The Bible reads, “When she had said this, she went and called her sister Mary, saying in private, ‘The Teacher is here and is calling for you.’ And when she heard it, she rose quickly and went to him. Now Jesus had not yet come into the village, but was still in the place where Martha had met him. When the Jews who were with her in the house, consoling her, saw Mary rise quickly and go out, they followed her, supposing that she was going to the tomb to weep there. Now when Mary came to where Jesus was and saw him, she fell at his feet, saying to him, ‘Lord, if you had been here, my brother would not have died.’ When Jesus saw her weeping, and the Jews who had come with her also weeping, he was deeply moved in his spirit and greatly troubled. And he said, ‘Where have you laid him?’ They said to him, ‘Lord, come and see.’ Jesus wept. So the Jews said, ‘See how he loved him!’ But some of them said, ‘Could not he who opened the eyes of the blind man also have kept this man from dying?'” (John 11:28-37, ESV).
Today was a difficult day. I was entrusted by a family to officiate a memorial for a person whose life ended abruptly by tragedy. Here is a little of what I am learning about the gospel in such troubled circumstances . . . that Jesus is “the resurrection and the life. He who believes in [him] will live, even though he dies” (John 11:25, NIV). Life is full of division. This is not new to you or to me. It was those who loved Lazarus the most that were hurting the most. Mary and Martha had sent word to Jesus and his disciples of Lazarus’ declining state while he was teaching and ministering in Jerusalem. Even so, for some unexplainable reason, he seemed to take his sweet time in traveling to the village of Bethany. Often God is doing something in the midst of crisis – we just don’t when and we just don’t know how. Keep in mind, there was now a price on the Rabbi’s head. Doing anything at this time would only attract attention to someone who should have been flying under the radar. He went anyways (and what he was about to do for the family would be the straw that would break the camel’s back). Jesus, in the name of grace, takes risks that you and I will never understand (or appreciate).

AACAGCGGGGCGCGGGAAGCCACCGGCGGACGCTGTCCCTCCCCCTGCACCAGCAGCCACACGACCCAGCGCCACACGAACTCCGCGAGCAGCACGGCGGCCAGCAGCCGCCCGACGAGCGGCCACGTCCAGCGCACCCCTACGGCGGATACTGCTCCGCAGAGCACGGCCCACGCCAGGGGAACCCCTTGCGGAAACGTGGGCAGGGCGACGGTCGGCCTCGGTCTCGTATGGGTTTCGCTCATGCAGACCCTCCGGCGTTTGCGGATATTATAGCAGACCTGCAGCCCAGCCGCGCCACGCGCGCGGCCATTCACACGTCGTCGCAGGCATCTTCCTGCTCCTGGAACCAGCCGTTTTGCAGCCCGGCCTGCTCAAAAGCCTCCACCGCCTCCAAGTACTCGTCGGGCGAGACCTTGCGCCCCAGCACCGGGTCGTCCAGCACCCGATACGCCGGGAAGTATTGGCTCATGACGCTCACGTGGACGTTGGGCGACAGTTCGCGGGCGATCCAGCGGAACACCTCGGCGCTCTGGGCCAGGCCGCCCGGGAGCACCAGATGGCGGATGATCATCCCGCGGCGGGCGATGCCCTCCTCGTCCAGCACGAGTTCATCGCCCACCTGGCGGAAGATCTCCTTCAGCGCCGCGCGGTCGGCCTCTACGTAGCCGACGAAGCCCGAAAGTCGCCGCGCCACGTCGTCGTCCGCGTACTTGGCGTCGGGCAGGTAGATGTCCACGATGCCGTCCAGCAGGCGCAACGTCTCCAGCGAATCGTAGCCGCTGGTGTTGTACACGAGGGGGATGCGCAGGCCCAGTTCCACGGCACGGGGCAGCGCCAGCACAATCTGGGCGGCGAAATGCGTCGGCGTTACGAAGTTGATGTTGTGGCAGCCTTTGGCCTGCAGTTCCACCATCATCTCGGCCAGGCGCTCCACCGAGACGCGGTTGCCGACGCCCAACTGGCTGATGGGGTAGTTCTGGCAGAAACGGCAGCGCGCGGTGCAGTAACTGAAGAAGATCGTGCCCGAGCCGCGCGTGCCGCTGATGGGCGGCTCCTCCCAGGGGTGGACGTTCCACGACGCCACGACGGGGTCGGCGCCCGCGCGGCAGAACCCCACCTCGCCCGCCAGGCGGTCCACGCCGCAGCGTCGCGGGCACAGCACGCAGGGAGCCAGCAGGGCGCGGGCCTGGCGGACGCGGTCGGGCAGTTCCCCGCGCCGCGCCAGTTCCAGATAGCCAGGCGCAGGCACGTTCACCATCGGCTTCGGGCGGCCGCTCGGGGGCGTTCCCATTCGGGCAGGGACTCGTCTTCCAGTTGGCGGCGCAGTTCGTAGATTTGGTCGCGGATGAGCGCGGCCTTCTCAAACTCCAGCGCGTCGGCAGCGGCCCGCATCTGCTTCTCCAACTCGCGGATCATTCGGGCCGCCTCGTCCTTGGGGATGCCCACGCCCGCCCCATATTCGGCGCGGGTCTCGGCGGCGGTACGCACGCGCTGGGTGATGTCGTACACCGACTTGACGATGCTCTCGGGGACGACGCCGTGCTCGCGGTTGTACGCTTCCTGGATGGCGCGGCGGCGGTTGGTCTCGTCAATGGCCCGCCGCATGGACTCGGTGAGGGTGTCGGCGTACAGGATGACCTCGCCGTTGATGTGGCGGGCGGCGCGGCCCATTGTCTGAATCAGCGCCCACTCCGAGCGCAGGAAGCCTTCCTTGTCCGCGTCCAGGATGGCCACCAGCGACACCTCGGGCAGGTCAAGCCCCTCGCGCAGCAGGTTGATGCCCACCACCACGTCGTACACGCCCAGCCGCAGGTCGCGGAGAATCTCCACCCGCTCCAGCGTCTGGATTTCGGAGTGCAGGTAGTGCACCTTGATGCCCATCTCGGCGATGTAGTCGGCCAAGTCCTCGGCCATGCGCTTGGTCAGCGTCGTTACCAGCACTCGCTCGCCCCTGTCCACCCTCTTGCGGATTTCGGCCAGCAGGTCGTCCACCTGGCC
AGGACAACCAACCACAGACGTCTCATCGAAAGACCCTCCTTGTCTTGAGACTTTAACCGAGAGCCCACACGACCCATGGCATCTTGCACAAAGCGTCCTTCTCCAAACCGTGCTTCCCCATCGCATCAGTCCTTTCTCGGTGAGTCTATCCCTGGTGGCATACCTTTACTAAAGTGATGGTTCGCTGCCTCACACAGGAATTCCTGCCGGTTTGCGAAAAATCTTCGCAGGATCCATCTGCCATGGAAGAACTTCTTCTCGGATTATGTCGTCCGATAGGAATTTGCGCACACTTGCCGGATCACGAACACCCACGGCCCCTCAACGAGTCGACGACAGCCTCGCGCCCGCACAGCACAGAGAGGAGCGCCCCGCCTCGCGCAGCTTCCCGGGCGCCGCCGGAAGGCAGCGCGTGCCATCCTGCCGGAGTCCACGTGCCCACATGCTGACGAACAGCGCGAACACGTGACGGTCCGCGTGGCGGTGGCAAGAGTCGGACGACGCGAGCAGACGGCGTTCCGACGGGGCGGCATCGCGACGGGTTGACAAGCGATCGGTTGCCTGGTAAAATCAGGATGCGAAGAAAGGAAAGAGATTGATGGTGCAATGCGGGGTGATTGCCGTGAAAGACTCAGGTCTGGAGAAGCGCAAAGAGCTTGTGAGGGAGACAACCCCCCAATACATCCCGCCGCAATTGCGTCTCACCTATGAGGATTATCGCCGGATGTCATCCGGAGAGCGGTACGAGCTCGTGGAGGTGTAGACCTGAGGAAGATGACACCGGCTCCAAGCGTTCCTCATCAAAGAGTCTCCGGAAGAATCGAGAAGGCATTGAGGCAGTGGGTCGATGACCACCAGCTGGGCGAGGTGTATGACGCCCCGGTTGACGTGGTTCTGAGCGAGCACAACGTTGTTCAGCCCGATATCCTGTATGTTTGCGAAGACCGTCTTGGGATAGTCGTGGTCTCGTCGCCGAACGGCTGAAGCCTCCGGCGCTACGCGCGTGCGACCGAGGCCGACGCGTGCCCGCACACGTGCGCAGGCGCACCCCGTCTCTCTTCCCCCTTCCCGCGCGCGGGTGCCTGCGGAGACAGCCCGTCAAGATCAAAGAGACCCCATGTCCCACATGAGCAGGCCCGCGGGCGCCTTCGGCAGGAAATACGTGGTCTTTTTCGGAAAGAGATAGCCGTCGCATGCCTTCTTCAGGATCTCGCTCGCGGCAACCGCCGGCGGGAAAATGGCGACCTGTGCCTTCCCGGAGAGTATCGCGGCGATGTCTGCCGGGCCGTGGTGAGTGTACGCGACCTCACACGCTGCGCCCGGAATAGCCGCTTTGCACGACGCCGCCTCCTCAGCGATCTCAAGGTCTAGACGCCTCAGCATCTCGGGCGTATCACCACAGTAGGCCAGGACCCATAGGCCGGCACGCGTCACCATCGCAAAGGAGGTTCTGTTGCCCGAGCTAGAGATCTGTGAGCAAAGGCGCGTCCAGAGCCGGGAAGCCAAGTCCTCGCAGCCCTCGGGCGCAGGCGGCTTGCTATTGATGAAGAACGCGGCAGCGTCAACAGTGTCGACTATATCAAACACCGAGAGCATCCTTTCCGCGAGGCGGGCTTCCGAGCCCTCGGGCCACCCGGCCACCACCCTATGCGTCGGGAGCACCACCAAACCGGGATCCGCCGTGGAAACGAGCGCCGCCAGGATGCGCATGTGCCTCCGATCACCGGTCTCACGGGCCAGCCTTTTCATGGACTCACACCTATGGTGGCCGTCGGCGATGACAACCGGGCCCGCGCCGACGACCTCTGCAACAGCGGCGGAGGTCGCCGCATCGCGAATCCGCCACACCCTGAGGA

But to Mary and Martha, his prolonged visit looked like nothing less than procrastination (or lack of compassion). He waited two days after hearing the news plus an additional two day journey just to arrive on location. There is this sense that Jesus cannot be pressured – even by our problems. That he is directed by the Father (and not people’s demands). But make no mistake . . . he made every effort to comfort his friends after their loss. Yes, Lazarus died. So here is this gathering of friends, family, and leaders. I am sure that the great majority of them were secretly wondering why Jesus had not come earlier. After all, they had seen him give sight to the blind, legs to the lame, and even life to one corpse already. You can only imagine the way that so many of them chose to express their frustration out of grief. To make matters worse, Jesus uses this tragedy for a teachable moment. Nothing worse at a bedside visit than bumper-sticker theology. But Jesus gave them so much more. Mystery. Foretaste. He actually promises the sisters that their brother would one day rise again. Of course he would . . . as good First Covenant People, Mary and Martha knew all the right things to say (even if they did not want to hear them at that very moment). They misunderstood his statement as referring to the final days. Bad times often produce bad theology. We are not thinking clearly. We are not listening keenly. Jesus was speaking of the new life that begins today. That very day. He was pointing to an even Greater Event that would occur in just a matter of weeks. He was about to give them the destiny that they were designed for.
Take note . . . Jesus could be found in the worst of circumstances. He wept. He was doing so much more than merely mourning the loss of and separation from a close friend. He was angry at the enemy who brings nothing less than sin and shame. So he approaches the tomb . . . his friend buried in a chamber cut into a rock and closed with a stone over the entrance. And he does something that no one would have ever allowed . . . he orders the cover to be removed (the modern-day equivalent would be for him to interrupt our graveside by demanding that family dig up the grave). The family of course protested this request as a slap in the face. No way they would expose a decaying corpse. And yet, they obeyed.
Then Jesus, as if he had not done enough already, addresses a man who had been dead for over four days. Could it be that Jesus did in fact have authority over death, hell, and grave? That he could direct a dead man walking even in the midst of a gloomy dungeon? That somehow and someway he could reverse the process of corruption? And there, standing before hundreds of witnesses, appearing at the entrance, was Lazarus completely wrapped in his grave clothes.
It is as if Jesus is forever asking Martha (and all of us), “Do you believe this?” He would use this sign to point to the incredible cross. Make no mistake, this miracle was temporary. Lazarus was alive. But not forever. He would die again someday. Jesus was pointing to a final day of victory over death (1 Cor. 15:54-57).
So how do you handle grief? Do you turn to Christ? Could it be that he is even more present in such terrible moments? Could it be that this is where we see him do what only he can do and what he has never done before? Are we brought to point of decision – to either mock him or cry out to him? So if Jesus is in such places . . . what makes us think that the church should not be there to? Let’s search out the those places of hopelessness and helplessness. Those people. And bring life where there seems to be only death.